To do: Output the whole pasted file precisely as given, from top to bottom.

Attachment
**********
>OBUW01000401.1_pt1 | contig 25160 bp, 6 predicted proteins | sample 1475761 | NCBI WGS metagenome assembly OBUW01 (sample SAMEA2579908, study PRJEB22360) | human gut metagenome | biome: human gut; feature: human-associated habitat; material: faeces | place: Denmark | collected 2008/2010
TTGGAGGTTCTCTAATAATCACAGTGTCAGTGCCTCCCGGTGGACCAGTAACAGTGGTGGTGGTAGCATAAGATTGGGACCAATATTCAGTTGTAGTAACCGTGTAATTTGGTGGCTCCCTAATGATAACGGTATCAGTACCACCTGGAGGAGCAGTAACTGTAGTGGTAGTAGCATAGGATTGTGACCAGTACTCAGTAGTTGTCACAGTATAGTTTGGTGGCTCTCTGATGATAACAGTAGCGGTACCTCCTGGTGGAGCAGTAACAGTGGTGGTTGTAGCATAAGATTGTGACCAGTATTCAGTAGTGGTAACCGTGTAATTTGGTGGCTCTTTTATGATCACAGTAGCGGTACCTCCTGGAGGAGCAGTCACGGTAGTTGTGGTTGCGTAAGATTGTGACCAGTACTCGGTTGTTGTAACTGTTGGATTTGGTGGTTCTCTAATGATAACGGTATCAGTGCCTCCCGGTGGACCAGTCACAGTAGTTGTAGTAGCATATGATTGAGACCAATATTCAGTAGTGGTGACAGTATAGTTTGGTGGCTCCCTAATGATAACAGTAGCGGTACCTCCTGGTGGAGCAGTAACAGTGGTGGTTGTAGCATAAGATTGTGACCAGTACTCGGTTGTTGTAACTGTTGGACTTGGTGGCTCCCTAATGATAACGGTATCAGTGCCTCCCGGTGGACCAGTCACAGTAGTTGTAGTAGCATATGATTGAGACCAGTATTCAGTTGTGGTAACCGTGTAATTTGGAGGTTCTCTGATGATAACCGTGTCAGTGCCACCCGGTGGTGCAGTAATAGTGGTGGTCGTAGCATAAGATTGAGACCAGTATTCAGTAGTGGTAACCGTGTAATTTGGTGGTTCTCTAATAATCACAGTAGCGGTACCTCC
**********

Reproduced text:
>OBUW01000401.1_pt1 | contig 25160 bp, 6 predicted proteins | sample 1475761 | NCBI WGS metagenome assembly OBUW01 (sample SAMEA2579908, study PRJEB22360) | human gut metagenome | biome: human gut; feature: human-associated habitat; material: faeces | place: Denmark | collected 2008/2010
TTGGAGGTTCTCTAATAATCACAGTGTCAGTGCCTCCCGGTGGACCAGTAACAGTGGTGGTGGTAGCATAAGATTGGGACCAATATTCAGTTGTAGTAACCGTGTAATTTGGTGGCTCCCTAATGATAACGGTATCAGTACCACCTGGAGGAGCAGTAACTGTAGTGGTAGTAGCATAGGATTGTGACCAGTACTCAGTAGTTGTCACAGTATAGTTTGGTGGCTCTCTGATGATAACAGTAGCGGTACCTCCTGGTGGAGCAGTAACAGTGGTGGTTGTAGCATAAGATTGTGACCAGTATTCAGTAGTGGTAACCGTGTAATTTGGTGGCTCTTTTATGATCACAGTAGCGGTACCTCCTGGAGGAGCAGTCACGGTAGTTGTGGTTGCGTAAGATTGTGACCAGTACTCGGTTGTTGTAACTGTTGGATTTGGTGGTTCTCTAATGATAACGGTATCAGTGCCTCCCGGTGGACCAGTCACAGTAGTTGTAGTAGCATATGATTGAGACCAATATTCAGTAGTGGTGACAGTATAGTTTGGTGGCTCCCTAATGATAACAGTAGCGGTACCTCCTGGTGGAGCAGTAACAGTGGTGGTTGTAGCATAAGATTGTGACCAGTACTCGGTTGTTGTAACTGTTGGACTTGGTGGCTCCCTAATGATAACGGTATCAGTGCCTCCCGGTGGACCAGTCACAGTAGTTGTAGTAGCATATGATTGAGACCAGTATTCAGTTGTGGTAACCGTGTAATTTGGAGGTTCTCTGATGATAACCGTGTCAGTGCCACCCGGTGGTGCAGTAATAGTGGTGGTCGTAGCATAAGATTGAGACCAGTATTCAGTAGTGGTAACCGTGTAATTTGGTGGTTCTCTAATAATCACAGTAGCGGTACCTCC